By Tanya Silverman
The statues of the DPRK leaders Kim Il Sung and Kim Jong Il in Pyongyang, North Korea. Photo by calflier001.
John Short, a 75-year-old Australian missionary, is no longer detained in North Korea. He was released and deported from the country this past Monday. Short, who resides in Hong Kong, was arrested for allegedly distributing Bible materials around a Buddhist temple and in a crowded train last month. Swedish authorities assisted Australia in the matter because the latter has no official diplomatic relations with North Korea.
Through his hand-written, signed, thumb-printed letter, Short “confessed” that he visited the Popun Buddhist temple where he “committed a criminal act by secretly spreading” Bible tracts around its grounds. Short stated that he truly apologizes and understands the seriousness of his insult, especially considering it was on Feb 16, “the birthday of His Excellency Kim Jong Il,” a day North Koreans consider “the greatest national holiday.”
Reuters Television journalists who were present at the Beijing airport Monday said that Short did not speak to reporters after landing. Video footage shows Short walking through the terminal, being engulfed by a crowd of eager video journalists, shaking his head, dismissively waving his hand, and mouthing a few brief words.
“I’m really, really tired,” was perhaps what he was saying to the inquisitive reporters, a succinct statement that Reuters did not choose to include in their coverage. Nevertheless, countless other outlets quoted Short as expressing his tiredness, including The Guardian, Shenzhen Daily, BBC, and AFP.
Tania Lee–who authored the AFP piece and captured several Getty stock photos of an emotional Short at the Beijing airport–wrote that observers believe North Koreans likely considered Short harmless. She subsequently quoted an expert from South Korea explaining that their northern neighbor had no strong interest in detaining the Australian missionary, given his nationality and age. North Korea itself claimed his age influenced their decision to deport him.
Whatever sympathy the country’s leadership harbors, Donald Kirk interpreted Short’s release as a North Korean “charm offensive” in his account on Christian Science Monitor. Perhaps freeing a foreign individual is a diplomatic stunt to peripherally improve relations with countries like the US and South Korea.
However, Kirk urged that Short’s release should not overshadow North Korea’s treatment of its own people. While one foreign individual was let go, domestically, the country remains incredibly repressive to its own people; Kirk cited the recent report that UN representatives used to compare the national leadership to Nazis.
Nevertheless, while still present in North Korean territory, Short said in his apology, “I realise that the mass media of the USA and the western countries who say that the DPRK is the closed country and has no religious freedoms is inaccurate and wrong.” The denial of religious freedom was one of many human rights abuses described in the UN report.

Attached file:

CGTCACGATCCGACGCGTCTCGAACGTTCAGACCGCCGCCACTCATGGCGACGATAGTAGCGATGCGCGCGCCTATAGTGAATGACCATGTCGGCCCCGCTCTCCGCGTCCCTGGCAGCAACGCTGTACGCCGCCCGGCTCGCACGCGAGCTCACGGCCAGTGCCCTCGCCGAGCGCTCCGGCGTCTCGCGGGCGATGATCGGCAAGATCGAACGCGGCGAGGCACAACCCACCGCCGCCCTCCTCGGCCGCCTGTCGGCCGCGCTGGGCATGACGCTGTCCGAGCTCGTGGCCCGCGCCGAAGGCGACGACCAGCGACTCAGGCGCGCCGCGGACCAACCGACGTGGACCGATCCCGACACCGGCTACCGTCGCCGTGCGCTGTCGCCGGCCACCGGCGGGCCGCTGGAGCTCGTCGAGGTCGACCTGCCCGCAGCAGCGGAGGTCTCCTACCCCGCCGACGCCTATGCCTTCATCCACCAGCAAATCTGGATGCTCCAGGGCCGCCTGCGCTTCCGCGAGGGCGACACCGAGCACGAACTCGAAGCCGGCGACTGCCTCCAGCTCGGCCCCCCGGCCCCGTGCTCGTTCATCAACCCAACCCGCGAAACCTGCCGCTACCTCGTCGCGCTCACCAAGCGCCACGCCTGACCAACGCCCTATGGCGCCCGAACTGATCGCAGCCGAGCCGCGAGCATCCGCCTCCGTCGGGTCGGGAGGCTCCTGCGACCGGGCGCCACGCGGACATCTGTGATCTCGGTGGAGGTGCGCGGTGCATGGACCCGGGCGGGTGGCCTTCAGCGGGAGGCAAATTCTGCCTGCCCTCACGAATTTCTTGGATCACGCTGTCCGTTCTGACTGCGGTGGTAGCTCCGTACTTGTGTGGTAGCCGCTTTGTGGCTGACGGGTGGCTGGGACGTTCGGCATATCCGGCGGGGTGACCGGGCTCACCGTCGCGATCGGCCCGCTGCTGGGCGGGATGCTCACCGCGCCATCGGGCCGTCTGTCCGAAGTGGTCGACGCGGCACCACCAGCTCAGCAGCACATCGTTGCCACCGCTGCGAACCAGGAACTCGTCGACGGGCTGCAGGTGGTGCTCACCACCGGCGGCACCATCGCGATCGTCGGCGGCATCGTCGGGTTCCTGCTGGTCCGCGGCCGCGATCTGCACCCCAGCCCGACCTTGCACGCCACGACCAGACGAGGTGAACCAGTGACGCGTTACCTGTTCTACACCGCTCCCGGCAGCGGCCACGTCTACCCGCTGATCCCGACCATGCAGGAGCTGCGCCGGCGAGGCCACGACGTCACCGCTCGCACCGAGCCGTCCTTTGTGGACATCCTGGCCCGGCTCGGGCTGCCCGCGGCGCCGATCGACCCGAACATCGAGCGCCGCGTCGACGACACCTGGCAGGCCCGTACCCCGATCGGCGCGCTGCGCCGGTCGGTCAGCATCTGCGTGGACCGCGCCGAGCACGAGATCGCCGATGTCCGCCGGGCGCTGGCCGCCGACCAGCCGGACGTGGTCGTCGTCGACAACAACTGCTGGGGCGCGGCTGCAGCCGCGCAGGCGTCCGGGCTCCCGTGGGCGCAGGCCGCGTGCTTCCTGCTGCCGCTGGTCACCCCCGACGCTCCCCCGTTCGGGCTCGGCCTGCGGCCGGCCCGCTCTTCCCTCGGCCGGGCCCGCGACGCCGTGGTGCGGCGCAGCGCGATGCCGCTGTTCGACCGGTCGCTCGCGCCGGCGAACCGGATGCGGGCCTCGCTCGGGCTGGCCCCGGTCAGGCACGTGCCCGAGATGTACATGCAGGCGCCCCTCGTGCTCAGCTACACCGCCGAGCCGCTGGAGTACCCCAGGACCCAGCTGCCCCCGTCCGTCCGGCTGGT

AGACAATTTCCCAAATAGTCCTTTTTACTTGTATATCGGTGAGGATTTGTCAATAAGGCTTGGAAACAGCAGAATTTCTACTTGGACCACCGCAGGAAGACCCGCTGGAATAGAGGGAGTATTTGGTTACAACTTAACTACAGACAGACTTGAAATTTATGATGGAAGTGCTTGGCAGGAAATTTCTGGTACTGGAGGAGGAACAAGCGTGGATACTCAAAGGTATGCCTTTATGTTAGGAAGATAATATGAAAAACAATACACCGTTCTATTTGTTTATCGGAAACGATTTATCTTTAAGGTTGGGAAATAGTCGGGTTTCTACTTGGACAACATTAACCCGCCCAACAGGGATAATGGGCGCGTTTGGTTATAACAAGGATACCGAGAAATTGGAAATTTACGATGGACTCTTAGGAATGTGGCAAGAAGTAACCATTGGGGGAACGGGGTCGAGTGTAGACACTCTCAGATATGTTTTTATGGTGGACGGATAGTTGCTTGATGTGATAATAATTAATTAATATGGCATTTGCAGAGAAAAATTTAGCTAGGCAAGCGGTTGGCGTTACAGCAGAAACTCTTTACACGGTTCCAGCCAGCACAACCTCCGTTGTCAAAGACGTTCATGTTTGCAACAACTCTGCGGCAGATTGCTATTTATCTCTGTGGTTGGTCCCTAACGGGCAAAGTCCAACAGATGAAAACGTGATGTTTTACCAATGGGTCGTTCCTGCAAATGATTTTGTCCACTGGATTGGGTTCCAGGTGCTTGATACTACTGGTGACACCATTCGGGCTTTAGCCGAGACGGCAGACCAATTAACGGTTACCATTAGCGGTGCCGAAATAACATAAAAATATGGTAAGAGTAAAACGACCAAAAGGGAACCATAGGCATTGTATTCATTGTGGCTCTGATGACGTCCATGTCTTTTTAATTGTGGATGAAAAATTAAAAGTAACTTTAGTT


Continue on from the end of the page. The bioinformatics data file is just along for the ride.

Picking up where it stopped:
Gary Lane, who authored a Christian Broadcasting Network article on Short, did not mention the diplomatic dynamics of the release or the efforts of the Swedish or Australian authorities; he interpreted the missionary’s quick release resulting from “prayer, prayer and more prayer.” Likewise, the missionary’s wife, Karen Short, also explained his short detention–compared to other, longer North Korean sentences, like 15 years of labor camp given to American missionary Kenneth Bae–being from “prayer, definitely prayer.”
Both Lane and the missionary’s wife agreed that Short’s apology for dispelling Gospel literature is inconsistent with his pious character.
Though Short’s honesty in the apology seems questionable, his words do resemble other public remarks that sentenced foreign missionaries publicly deliver while in North Korea. Just last week, Kim Jeong-wook, a South Korean missionary who was arrested in October, made a public “confession” that described his personal intent as insulting “the North’s leadership with extremely colourful language,” as well as encouraging North Koreans to smash statues of the Kim dynasty to clear room for churches. Similarly, Kenneth Bae apologized in January for anti-government acts and claimed that he is being treated fairly in prison.
“I have the decision to report to anyone my positive attitude of the reality of the DPRK,” Short wrote in his apology letter. The full text was published on the North Korean news agency’s website.
Speculating on the truth, and whether Short remains loyal to those very words, is not completely positive.